The Livingston County Agriculture, Zoning and Emergency Service’s Committee toiled for more than two hours in its special meeting Tuesday evening, reviewing recommendations made by the Zoning Board of Appeals concerning county zoning for wind energy conversion systems and applications.
The AZES Committee informally agreed with the majority of the zoning board’s recommendations and moved to go into recess until next month’s regularly scheduled meeting, at which the committee expected to review new language concerning text amendments for the seven contiguous townships in the northeastern corner of the county that wanted laxer restrictions on wind energy projects.
Perhaps the most significant recommendation sent the committee’s way by the ZBA was the setback distance length, worded for the entire county absent a later text amendment: “All WECS towers shall be set back six times the height of tower or 3,000 feet, whichever is greater, from any primary structure.” This was changed from the language sent to the Zoning Board of Appeals, which originally had 3.75 times the height of the tower and 1,640 feet, respectively.
The definition of a primary structure was also altered, defined by the ZBA as a “structure utilizes primarily for sleeping purposes such as a residence,” in addition to such buildings as commercial buildings, hospitals, day care facilities and schools. Language excluding buildings such as sheds, pool houses, garages and barns from consideration as “primary structures” was redacted by the Zoning Board of Appeals.
The AZES Committee also reviewed other substantive changes suggested by the ZBA, such as its recommendation to shrink the the amount of feet a turbine could be moved from where it was originally sited before triggering a compliance review from 150 to 50 feet.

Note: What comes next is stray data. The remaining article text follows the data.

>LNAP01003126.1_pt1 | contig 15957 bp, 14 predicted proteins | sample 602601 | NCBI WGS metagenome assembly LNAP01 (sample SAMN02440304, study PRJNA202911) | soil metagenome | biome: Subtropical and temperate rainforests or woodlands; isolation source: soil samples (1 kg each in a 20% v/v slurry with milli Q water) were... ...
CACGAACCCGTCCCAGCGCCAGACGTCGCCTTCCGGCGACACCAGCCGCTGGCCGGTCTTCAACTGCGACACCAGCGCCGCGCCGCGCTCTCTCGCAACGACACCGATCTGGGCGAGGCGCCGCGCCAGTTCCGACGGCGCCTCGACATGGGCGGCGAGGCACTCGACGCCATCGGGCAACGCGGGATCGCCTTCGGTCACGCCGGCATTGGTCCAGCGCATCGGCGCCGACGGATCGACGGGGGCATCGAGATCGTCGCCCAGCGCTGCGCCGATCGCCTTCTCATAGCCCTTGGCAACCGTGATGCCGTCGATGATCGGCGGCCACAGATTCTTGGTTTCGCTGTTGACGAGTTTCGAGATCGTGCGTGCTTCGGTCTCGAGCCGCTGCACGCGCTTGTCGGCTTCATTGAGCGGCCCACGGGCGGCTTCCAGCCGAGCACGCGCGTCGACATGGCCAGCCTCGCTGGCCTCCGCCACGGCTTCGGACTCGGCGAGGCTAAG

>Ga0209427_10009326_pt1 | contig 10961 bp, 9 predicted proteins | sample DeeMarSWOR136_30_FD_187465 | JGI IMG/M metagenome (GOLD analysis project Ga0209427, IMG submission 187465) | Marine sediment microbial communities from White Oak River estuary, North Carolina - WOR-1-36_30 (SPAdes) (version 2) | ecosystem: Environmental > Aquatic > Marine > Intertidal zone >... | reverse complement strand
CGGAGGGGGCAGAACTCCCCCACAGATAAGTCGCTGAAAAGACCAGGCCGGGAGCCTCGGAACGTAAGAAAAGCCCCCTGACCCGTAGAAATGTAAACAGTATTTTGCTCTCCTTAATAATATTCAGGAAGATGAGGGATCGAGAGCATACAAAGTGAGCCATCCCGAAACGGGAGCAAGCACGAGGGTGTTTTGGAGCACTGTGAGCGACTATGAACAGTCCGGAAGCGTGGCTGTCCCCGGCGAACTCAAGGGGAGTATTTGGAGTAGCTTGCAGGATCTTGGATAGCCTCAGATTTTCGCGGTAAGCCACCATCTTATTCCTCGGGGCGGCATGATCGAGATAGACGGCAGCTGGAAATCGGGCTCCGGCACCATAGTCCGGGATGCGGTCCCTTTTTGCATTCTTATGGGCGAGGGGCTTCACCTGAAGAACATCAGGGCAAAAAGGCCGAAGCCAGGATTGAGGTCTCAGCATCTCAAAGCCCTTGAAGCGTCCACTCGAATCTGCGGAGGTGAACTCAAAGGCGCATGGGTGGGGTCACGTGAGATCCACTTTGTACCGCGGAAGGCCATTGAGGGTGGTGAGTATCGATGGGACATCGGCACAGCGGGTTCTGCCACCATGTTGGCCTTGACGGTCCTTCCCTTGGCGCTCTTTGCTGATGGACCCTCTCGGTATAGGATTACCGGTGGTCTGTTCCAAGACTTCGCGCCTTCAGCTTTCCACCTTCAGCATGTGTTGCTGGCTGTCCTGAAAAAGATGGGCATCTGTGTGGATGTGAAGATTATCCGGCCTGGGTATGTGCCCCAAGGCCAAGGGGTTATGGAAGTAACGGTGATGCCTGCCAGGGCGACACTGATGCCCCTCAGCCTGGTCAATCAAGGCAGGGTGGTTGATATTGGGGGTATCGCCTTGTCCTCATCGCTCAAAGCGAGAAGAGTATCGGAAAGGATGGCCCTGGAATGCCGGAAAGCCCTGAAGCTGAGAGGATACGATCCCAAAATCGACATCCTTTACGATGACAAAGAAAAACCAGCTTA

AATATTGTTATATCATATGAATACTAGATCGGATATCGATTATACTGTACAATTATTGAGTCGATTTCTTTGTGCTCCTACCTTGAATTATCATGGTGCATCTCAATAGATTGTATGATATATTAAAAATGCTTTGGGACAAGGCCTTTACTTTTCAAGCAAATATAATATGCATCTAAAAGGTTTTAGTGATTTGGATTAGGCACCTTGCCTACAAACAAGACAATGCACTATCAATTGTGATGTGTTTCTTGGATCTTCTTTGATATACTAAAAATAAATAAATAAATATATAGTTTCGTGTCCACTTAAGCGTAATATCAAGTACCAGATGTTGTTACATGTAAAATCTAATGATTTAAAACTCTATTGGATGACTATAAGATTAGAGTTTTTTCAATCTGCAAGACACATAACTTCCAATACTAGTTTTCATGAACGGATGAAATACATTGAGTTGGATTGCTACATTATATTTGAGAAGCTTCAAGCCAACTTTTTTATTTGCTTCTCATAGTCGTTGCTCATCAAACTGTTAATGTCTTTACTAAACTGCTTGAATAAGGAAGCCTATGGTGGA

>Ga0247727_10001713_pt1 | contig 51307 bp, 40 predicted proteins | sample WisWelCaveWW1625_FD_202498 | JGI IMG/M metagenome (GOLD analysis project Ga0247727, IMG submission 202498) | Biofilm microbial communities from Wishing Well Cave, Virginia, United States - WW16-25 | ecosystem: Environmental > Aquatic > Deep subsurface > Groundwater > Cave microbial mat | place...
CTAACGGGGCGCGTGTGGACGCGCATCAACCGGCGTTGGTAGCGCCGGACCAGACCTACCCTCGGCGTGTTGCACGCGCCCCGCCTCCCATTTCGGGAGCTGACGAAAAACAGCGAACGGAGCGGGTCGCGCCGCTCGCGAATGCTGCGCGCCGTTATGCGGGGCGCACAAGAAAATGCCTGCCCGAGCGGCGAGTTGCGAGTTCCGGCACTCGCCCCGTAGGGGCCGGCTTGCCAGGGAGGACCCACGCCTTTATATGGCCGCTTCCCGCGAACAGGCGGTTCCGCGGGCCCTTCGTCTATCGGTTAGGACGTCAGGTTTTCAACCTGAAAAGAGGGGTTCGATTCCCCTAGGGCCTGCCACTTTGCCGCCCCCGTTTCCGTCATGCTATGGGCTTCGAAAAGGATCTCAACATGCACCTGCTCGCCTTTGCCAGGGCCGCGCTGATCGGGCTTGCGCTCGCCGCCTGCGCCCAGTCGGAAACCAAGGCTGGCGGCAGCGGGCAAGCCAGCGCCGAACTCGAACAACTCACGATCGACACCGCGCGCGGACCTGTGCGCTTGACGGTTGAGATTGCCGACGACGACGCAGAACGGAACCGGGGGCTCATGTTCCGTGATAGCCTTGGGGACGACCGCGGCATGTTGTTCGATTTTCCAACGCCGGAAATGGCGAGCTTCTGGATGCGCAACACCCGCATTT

A proposed change that generated some discussion concerned the ZBA’s proposition that “shadow flicker shall not affect a primary structure in excess of 15 hours per year,” altered from the original 30 hours per year. Shadow flicker is defined as the flickering effect caused when rotating wind turbine blades periodically cast shadows through constrained openings such as the windows of neighboring properties.
Committee member Marty Fannin was of the opinion that leaving it at 30 hours per year would not recommend a substantive change. He asked what the Zoning Board of Appeals’ rationale was for the recommendation. John Redlingshafer, the Heyl Royster attorney retained by the county for this specific matter, reviewed the ZBA’s deliberations and read that they had found “evidence that indicates technological advances justify a reduction.”
When the matter was further explored, it became apparent that the evidence was based on testimony given by a sole individual.
“He said it, but he didn’t provide any evidence?” Fannin asked.
“Well, if he said it, technically its evidence,” Redlingshafer replied.
AZEC Committee Chairman Daryl Holt opined that the issue of the November referendum concerning setbacks and the other concerns being addressed at the meeting were being unfairly conflated at the expense of constituents.
“When we put the referendum out there, we never said anything about the flicker effect,” he said. “We’re putting a bunch of stuff in, saying, ‘These people get this set of rules’ and ‘these people get that set of rules,’ and really, the only question we asked was, ‘What kind of setback do you want?’”
The shadow flicker mitigation was one of the few recommendations that the committee did not informally accept.
The AZES Committee later examined what was to be done about the townships of Nevada, Dwight, Round Grove, Odell, Union, Broughton and Sullivan, which had voted in favor of reduced setbacks distances. Members of the committee informally approved having the lower setback distance of 1,600 feet approved, but wanted Redlingershafer and County Board Executive Director Alina Hartley to draft precise language for a bifurcated text amendment concerning only those townships ahead of the meeting’s resumption next week.
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